Two Things I’m Not Worried About

Finance people spend a lot of time worrying.

About the next recession. The next bear market. The next Black Swan event. The level of interest rates and inflation and valuations and the Fed and basically everything else.

This makes sense. The bad stuff hurts more than the good stuff feels good so risk management rules the day.

I’m a finance guy so I worry about plenty of these things too. But there are certain risks people worry about too much.

Here are two things a lot of other people are worried about but not me:

Stock market concentration. Here’s a chart from Goldman Sachs that shows by one measure, the U.S. stock market is as concentrated as it has ever been:

To which my reply is: So what?

Yes, the top 10 stocks make up more than one-third of the S&P 500. All this tells me is that the biggest and best companies are doing really well. Is that a bad thing?1

Stock markets around the globe are far more concentrated than the U.S. stock market. Emerging markets rose to their highest level since June 2022 yesterday. Out of an index that covers 20+ countries, a single stock (Taiwan Semiconductor) accounted for 70% of the move.

Stock market returns over the long run have always been dominated but a small minority of the biggest, best-performing companies.

Listen, large cap growth stocks will underperform eventually. No strategy works always and forever.

If you’re really that worried about concentration in the stock market, then buy small caps, mid caps, value stocks, dividend stocks, high quality stocks, foreign stocks or some other strategy.

But stock market concentration is not a new thing and it’s not going away anytime soon.

Government debt. Bloomberg is out with a new report that sounds the alarm on U.S. government debt levels:

With uncertainty about so many of the variables, Bloomberg Economics has run a million simulations to assess the fragility of the debt outlook. In 88% of the simulations, the results show the debt-to-GDP ratio is on an unsustainable path — defined as an increase over the next decade.

In the end, it may take a crisis — perhaps a disorderly rout in the Treasuries market triggered by sovereign US credit-rating downgrades, or a panic over the depletion of the Medicare or Social Security trust funds — to force action. That’s playing with fire.

I’ll believe it when I see it.

People have been sounding the alarm on government debt in this country for decades. There has been no panic. No financial crisis. No debt default.

We obviously added a ton of debt during the pandemic:

I’m not ignoring this fact. Something has to be done eventually.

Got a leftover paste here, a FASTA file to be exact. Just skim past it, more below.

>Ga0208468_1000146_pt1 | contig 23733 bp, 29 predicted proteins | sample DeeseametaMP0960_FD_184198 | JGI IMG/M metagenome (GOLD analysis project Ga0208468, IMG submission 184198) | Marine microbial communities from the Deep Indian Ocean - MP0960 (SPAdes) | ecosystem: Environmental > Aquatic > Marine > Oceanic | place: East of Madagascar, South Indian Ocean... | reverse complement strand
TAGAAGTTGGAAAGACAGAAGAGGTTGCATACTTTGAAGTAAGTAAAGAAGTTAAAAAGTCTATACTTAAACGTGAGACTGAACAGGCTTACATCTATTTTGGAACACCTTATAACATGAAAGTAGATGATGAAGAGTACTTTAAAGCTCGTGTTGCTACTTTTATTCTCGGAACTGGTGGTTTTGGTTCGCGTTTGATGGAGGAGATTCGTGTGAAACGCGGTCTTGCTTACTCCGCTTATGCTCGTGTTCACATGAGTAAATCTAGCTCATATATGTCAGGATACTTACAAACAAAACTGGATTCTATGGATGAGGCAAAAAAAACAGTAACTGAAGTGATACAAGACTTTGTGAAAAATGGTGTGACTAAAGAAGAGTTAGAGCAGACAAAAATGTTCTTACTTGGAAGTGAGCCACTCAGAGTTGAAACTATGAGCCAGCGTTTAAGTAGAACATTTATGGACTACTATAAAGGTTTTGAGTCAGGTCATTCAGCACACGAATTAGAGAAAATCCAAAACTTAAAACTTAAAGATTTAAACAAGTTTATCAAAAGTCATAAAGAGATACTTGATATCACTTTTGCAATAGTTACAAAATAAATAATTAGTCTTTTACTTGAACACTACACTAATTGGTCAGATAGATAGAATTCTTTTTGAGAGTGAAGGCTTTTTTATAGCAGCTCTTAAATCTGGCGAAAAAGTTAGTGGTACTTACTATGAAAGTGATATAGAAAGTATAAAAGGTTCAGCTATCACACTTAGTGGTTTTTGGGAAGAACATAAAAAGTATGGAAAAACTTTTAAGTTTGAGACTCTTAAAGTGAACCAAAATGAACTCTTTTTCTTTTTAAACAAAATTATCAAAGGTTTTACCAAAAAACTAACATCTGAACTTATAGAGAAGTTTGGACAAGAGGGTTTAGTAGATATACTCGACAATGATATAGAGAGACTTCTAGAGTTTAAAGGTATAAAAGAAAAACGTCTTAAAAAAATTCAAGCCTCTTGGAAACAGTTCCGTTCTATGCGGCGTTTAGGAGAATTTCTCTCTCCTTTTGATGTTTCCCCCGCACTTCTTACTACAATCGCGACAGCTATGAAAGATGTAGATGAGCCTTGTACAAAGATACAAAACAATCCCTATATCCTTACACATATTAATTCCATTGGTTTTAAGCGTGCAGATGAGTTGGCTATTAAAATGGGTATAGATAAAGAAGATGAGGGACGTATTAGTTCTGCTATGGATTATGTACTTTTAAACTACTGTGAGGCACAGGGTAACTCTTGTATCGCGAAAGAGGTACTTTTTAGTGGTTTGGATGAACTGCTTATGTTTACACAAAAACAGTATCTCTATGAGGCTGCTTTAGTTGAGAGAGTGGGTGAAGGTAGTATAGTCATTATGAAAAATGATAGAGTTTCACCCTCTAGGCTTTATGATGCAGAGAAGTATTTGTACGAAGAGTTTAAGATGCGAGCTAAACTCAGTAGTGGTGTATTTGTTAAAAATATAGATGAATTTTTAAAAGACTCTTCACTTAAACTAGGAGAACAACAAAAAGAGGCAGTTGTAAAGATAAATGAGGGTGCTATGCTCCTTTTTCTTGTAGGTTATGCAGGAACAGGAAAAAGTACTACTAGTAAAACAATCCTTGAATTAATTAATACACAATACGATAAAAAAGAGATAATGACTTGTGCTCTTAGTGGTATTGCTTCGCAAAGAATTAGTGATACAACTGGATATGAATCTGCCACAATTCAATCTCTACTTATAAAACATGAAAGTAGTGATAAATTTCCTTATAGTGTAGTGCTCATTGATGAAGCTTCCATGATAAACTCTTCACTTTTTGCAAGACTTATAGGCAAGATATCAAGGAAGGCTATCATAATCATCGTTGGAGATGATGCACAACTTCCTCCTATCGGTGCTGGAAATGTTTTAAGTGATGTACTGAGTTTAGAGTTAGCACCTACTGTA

The most valid concern is what happens if the interest expense on our debt obligations crowds out spending in other areas. Interest expense relative to the size of the economy has shot higher in recent years from the combination of more debt and higher rates:

But we’re still well below the highs from the 1980s and 1990s. And when you look at the absolute numbers here, going from 1.5% of GDP to 3% of GDP isn’t exactly the end of the world.

The thing is if the economy continues to grow so too will government debt.2 That’s simply a function of the pie getting bigger.

One of the smartest things we do as a country is print debt in our own currency. We can’t default on government debt unless a crazy politician does something stupid.

And while government debt does seem unsustainably high, we have a number of built-in advantages in this country.

We have the world’s reserve currency. We have the biggest, most liquid financial markets in the globe (and there isn’t a close second place). We have the largest, most innovative corporations on the planet. We have the biggest, most dynamic economy in the world.

Debt-to-GDP is now as high as it was in World War II:

That seems scary until you realize in Japan, debt-to-GDP is closer to 300%. I’m not saying we should test our limits but there is no pre-set line in the sand on these things.

You also have to remember that while debt is a liability to the government, it’s an asset for someone else — retirees, pension plans, insurance funds, foreign buyers. Is there a higher quality fixed income option out there than Treasuries?

If there is a crisis, the Fed and Treasury can get creative as well. It’s not like they would just sit around and let our funding source blow-up.

Churchill once quipped, “Americans will always do the right thing, only after they have tried everything else.”

That’s my feeling on government debt as well.

You can call me naive for not worrying more about these topics but everyone else is already doing it for me.

Bill Miller once wrote:

When I am asked what I worry about in the market, the answer usually is “nothing”, because everyone else in the market seems to spend an inordinate amount of time worrying, and so all of the relevant worries seem to be covered. My worries won’t have any impact except to detract from something much more useful, which is trying to make good long-term investment decisions.

I’m not one of those nothing matters guys. Sometimes, there are legitimate risks to the financial markets. The problem is that most of the time, you can’t or won’t see the true risks coming.

I prefer to worry about the stuff I can control.

Let the market and other investors worry about the other stuff for you.

Further Reading:
Can Anyone Challenge the Economic Dominance of the United States?

1Some people think anti-trust regulation is a risk with the behemoth tech stocks if the government breaks them up. They haven’t shown any desire to do so but that’s a possibility. But even if they did break them up it’s possible that would unlock value. Can you imagine if AWS, YouTube or Instagram were standalone companies?

2And consumer debt.

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